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Does Honesty Facilitate Cooperation?

Political Economy
Ethics
Lab Experiments
Political Cultures
Aron Szekely
Institute of Cognitive Sciences and Technologies
Aron Szekely
Institute of Cognitive Sciences and Technologies

Abstract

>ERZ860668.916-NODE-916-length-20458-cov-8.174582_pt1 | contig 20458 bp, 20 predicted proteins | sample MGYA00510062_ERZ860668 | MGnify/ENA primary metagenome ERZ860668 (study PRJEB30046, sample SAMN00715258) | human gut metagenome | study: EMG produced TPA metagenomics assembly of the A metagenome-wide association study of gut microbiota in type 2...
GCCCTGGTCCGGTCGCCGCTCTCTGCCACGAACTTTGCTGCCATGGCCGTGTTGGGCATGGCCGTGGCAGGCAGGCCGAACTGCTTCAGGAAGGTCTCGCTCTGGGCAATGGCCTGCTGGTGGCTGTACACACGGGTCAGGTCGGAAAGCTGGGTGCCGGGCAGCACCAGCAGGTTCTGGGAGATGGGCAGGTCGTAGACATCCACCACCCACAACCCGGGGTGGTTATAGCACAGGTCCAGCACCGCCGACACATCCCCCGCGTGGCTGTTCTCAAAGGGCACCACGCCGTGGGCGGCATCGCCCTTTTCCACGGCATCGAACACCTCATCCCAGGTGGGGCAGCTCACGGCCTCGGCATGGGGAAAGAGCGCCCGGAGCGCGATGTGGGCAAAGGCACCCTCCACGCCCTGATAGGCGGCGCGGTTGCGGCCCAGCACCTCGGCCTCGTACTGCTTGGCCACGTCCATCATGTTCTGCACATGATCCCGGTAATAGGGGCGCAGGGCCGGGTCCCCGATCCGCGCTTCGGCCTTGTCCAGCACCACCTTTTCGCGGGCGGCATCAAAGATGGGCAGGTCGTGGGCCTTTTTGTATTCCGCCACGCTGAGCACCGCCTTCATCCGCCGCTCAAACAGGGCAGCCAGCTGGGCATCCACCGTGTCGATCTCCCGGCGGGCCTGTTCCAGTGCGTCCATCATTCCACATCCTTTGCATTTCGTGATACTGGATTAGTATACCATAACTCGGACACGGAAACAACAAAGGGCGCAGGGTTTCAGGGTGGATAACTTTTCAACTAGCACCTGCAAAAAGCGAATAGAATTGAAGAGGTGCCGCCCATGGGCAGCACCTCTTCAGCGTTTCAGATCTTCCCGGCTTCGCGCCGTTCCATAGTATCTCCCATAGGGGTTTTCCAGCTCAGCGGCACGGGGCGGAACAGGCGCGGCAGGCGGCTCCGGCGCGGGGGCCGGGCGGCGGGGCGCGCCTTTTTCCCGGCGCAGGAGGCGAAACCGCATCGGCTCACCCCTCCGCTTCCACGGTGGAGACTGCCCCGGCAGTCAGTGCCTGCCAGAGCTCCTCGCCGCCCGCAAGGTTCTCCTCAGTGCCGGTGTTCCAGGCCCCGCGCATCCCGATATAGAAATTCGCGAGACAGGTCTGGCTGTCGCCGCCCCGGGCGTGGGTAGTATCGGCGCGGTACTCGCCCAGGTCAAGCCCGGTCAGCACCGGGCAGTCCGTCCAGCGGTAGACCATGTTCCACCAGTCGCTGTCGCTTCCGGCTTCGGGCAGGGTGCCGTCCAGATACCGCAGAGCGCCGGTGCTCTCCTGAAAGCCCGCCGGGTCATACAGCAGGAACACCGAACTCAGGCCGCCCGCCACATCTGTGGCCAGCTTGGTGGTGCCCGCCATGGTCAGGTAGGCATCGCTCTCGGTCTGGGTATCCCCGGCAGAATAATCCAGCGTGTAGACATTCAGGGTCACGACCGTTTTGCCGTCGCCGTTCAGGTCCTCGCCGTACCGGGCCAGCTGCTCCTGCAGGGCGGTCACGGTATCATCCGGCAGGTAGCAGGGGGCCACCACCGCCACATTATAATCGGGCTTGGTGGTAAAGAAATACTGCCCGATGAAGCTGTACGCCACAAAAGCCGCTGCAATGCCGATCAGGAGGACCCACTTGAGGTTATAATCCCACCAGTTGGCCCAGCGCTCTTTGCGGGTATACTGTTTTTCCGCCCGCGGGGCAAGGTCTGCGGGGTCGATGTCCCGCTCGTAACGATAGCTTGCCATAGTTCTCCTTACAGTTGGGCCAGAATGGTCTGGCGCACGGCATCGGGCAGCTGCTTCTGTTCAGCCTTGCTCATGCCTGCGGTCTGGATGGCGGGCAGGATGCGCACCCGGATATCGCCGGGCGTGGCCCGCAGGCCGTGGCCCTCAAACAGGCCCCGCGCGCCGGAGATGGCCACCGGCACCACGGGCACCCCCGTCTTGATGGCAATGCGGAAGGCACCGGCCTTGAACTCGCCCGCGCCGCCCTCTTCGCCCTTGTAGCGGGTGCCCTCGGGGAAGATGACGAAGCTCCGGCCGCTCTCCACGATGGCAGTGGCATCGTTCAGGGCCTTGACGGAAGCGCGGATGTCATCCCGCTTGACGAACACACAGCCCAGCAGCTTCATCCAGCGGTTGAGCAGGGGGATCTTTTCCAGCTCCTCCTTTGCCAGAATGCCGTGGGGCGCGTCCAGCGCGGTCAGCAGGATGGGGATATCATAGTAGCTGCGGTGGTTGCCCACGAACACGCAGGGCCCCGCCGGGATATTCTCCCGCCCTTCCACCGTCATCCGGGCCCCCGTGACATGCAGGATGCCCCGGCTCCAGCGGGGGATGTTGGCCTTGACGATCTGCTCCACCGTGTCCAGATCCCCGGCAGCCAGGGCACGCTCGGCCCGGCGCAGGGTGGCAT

Public good games are commonly used to model cooperative behavior (Fehr & Gachter, 2002). Public goods games, however, may not be good models for all real-world cooperation. In particular, they miss out on motives of honesty that could be an important feature in many real-world behaviors. Consider that when you pay your taxes, your decision to report what you earned or not is a also a matter of honesty; or when you call in sick to work knowing that you are not is a matter of dishonesty; or when you tell your colleague that ‘this work will take me 2 months’ knowing that it will only take a week. All of these (un)cooperative acts have an element of honesty and dishonesty to them. Understanding the links between cooperation and honesty - and between norms sustaining them - can improve our understanding of how to increase cooperation, and costless, or very cheap, techniques known to increase honesty can then be used to increase cooperation instead of costly and harmful punishment. We will present an experiment designed to determine the role that honesty plays in cooperation. The same experiment has been conducted in Romania (n=316) and Italy (n=420) to check if norms of honesty and cooperation vary across societies.